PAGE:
Glossary and Style Guide

I develop a glossary and style guide in German and English based on your communication goals and corporate identity.

Corporate language

Is your product a styling foam or a mousse? Does your company specialize in health care or in healthcare? Do you offer customer service or customer care?

Of course both words in each example have the same meaning. But to ensure your communication is professional, choose one option for all important or recurring terms and stick with it. The same applies to the spelling of words and punctuation when more than one way is correct.

A glossary ensures a consistent use of terms in every language you’re are represented in. This is even more important when a number of people work on your texts, such as copywriters, PR specialists, marketing agencies, translators, and editors.

I develop a glossary in German and English for your company based on your business goals and corporate identity.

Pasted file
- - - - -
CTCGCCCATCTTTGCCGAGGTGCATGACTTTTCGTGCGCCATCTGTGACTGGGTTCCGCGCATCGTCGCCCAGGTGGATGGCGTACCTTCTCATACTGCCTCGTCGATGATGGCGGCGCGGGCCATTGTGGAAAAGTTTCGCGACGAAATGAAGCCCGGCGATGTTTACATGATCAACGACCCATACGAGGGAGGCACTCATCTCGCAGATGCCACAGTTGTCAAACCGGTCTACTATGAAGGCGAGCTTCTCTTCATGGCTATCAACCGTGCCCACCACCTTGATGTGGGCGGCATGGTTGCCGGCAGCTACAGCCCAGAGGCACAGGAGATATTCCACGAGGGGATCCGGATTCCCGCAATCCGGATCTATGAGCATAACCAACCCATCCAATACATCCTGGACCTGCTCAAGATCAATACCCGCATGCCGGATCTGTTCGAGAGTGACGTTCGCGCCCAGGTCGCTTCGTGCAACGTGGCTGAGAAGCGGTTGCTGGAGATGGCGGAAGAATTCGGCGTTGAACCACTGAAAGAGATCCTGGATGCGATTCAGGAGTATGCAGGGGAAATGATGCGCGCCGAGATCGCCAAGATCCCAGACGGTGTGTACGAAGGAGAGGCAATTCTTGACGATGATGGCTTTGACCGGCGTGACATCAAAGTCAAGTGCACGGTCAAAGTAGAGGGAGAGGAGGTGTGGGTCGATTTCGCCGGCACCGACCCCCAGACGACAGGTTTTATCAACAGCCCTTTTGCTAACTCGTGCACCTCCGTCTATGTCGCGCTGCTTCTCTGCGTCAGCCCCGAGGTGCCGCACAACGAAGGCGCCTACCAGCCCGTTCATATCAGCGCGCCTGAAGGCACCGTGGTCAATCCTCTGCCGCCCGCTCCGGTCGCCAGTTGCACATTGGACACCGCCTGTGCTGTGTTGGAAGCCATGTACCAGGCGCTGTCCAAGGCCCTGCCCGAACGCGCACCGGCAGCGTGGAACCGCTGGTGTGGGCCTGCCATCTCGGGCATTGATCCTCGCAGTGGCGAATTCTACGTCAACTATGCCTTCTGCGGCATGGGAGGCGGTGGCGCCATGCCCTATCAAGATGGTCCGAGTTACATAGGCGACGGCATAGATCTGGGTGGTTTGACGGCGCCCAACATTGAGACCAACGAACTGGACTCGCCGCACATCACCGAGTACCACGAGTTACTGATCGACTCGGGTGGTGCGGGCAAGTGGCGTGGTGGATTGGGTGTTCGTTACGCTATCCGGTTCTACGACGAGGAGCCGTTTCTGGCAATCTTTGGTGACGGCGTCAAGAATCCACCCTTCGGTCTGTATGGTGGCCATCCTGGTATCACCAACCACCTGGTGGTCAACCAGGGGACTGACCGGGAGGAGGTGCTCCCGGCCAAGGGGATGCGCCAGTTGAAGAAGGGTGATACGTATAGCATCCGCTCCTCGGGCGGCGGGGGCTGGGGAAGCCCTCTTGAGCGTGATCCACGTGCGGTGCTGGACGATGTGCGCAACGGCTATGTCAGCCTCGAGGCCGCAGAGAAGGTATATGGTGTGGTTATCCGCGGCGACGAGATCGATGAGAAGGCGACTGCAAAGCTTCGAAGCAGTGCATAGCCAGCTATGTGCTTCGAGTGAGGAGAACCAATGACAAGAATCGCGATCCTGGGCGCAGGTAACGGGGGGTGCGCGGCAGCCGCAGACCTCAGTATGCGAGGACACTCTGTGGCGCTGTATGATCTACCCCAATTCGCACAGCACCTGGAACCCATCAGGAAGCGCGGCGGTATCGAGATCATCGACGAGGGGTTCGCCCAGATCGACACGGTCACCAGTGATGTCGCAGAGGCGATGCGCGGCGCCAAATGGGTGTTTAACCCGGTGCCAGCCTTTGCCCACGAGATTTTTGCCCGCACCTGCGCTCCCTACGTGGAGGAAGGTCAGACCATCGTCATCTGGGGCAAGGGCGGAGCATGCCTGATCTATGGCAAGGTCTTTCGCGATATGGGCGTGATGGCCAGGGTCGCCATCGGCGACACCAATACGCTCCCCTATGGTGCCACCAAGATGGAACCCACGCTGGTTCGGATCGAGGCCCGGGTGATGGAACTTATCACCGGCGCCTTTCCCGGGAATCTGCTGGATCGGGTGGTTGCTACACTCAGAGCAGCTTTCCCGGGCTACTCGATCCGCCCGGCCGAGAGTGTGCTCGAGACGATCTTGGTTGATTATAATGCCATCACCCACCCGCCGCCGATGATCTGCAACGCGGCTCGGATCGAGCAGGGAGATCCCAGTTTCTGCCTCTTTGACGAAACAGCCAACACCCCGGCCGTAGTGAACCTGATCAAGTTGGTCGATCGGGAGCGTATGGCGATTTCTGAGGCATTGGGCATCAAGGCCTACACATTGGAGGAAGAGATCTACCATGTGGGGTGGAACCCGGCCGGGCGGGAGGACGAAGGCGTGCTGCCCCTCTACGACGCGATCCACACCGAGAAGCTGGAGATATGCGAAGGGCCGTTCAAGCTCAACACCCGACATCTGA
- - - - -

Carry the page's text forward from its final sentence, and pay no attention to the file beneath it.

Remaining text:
Consistently typical

You probably recognize numerous brands and companies just by their logos. This is, of course, owed to the consistent look of the logos in typography, image, color, size, etc.

Professional communication is consistent. Just like your logo always looks the same, the tone of your texts, your imagery, the email signature of your employees, your font—in short, everything that’s part of your communication—should be consistent. All these typical elements together form the unique, distinctive corporate identity of your company, contributing to its recognition and customer loyalty.

A style guide determines in detail what the individual elements of a corporate identity look like. Many cooks don’t spoil the broth if all follow the same recipe: all those who are involved in the communication and presentation of a company adhere to the guidelines of the style guide. This way, communication and presentation of a company go together in every aspect and stay consistent—in every language and region you’re represented in.

I develop a linguistic style guide for your company for the German and American market.